American writer and producer developed a number of well-known series and had a profound influence on the modern TV drama
Steven Bochco, the writer who created some of America's best-known TV police dramas, has died aged 74.
A family spokesman said he died in his sleep, several years after being diagnosed with a rare form of leukaemia.
Born in Manhattan, New York, to a painter and a concert violinist, Bochco travelled to LA after college where he wrote for several series at Universal Studios.
His break came when he wrote the screenplay for 1972 sci-fi film Silent Running, however Bochco later said the disrespect he encountered as a writer in Hollywood put him off writing for the big screen again.
"Once you've delivered the screenplay they don't want you around, because you're gonna get in the way of someone else's vision," he said.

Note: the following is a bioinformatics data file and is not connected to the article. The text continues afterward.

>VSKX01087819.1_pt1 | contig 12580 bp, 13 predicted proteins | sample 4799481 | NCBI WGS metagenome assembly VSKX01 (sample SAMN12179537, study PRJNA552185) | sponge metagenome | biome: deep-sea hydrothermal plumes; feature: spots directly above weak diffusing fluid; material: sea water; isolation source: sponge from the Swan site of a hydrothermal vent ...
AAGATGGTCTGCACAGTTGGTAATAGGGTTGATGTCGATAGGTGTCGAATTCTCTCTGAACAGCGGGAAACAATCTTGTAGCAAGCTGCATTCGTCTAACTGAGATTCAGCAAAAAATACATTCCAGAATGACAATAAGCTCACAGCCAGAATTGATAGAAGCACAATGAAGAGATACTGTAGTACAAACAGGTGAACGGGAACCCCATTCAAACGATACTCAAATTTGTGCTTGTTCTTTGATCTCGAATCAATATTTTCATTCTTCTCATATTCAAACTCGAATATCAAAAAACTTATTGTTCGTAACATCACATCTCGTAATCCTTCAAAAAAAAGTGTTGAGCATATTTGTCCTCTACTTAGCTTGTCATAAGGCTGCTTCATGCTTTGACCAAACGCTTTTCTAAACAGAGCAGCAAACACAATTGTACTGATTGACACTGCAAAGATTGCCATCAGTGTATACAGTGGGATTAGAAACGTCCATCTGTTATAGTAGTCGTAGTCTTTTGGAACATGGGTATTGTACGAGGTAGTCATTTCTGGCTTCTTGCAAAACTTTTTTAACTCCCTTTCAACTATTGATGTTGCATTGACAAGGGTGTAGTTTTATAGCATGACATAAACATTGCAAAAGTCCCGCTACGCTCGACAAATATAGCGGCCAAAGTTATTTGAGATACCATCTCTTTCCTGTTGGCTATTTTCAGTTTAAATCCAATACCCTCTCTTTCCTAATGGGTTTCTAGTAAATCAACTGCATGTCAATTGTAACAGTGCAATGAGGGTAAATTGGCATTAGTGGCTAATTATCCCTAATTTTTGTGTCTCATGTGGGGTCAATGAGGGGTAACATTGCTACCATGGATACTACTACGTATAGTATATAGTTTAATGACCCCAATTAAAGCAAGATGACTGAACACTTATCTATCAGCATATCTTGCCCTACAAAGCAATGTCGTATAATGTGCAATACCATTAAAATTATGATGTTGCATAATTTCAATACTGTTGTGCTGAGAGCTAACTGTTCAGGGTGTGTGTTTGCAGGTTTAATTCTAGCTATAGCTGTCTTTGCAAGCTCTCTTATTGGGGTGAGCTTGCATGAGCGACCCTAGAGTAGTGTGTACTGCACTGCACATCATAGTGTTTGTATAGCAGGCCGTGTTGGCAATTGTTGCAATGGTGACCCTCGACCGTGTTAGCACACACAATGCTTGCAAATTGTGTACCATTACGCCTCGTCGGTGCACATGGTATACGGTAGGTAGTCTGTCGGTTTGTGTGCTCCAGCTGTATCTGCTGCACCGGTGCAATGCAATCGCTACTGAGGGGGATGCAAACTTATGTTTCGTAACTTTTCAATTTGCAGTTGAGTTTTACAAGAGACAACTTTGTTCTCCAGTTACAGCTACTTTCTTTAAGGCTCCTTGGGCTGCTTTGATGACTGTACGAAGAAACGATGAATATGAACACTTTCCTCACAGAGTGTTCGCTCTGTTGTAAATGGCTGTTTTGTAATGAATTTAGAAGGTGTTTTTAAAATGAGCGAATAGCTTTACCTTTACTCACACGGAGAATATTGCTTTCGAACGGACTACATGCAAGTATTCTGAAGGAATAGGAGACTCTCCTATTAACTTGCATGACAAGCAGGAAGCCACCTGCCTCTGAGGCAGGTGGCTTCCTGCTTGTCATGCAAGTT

He went on to become a leading entertainment industry figures who helped define modern TV drama, thanks to his work on series including Hill Street Blues, LA Law and NYPD Blue.
He was nominated for 30 Emmy awards and won 10 of them, while his cop show Hill Street Blues won a further 26 over seven series; lauded for its universe of memorable, often-flawed characters, its fast pace and documentary style shots.
What made it stand out from other dramas of its time, however, was how each episode was linked to those that aired before and after; with the exception of some prime-time soap operas, almost every TV series before Hill Street Blues used freestanding episodes.
Associated Press reports how Bochco recalled a fan telling him that his show was the first TV show with a memory.
"That's what I always thought of myself doing in the context of TV: craft a show that over time would have a memory," he said in an interview two years ago. "I sensed that very early in my career. It just took me another 10 or 12 years to get to the point where I earned the right to take a shot at it."
Several major TV writers, actors and producers paid tribute to Bochco on social media.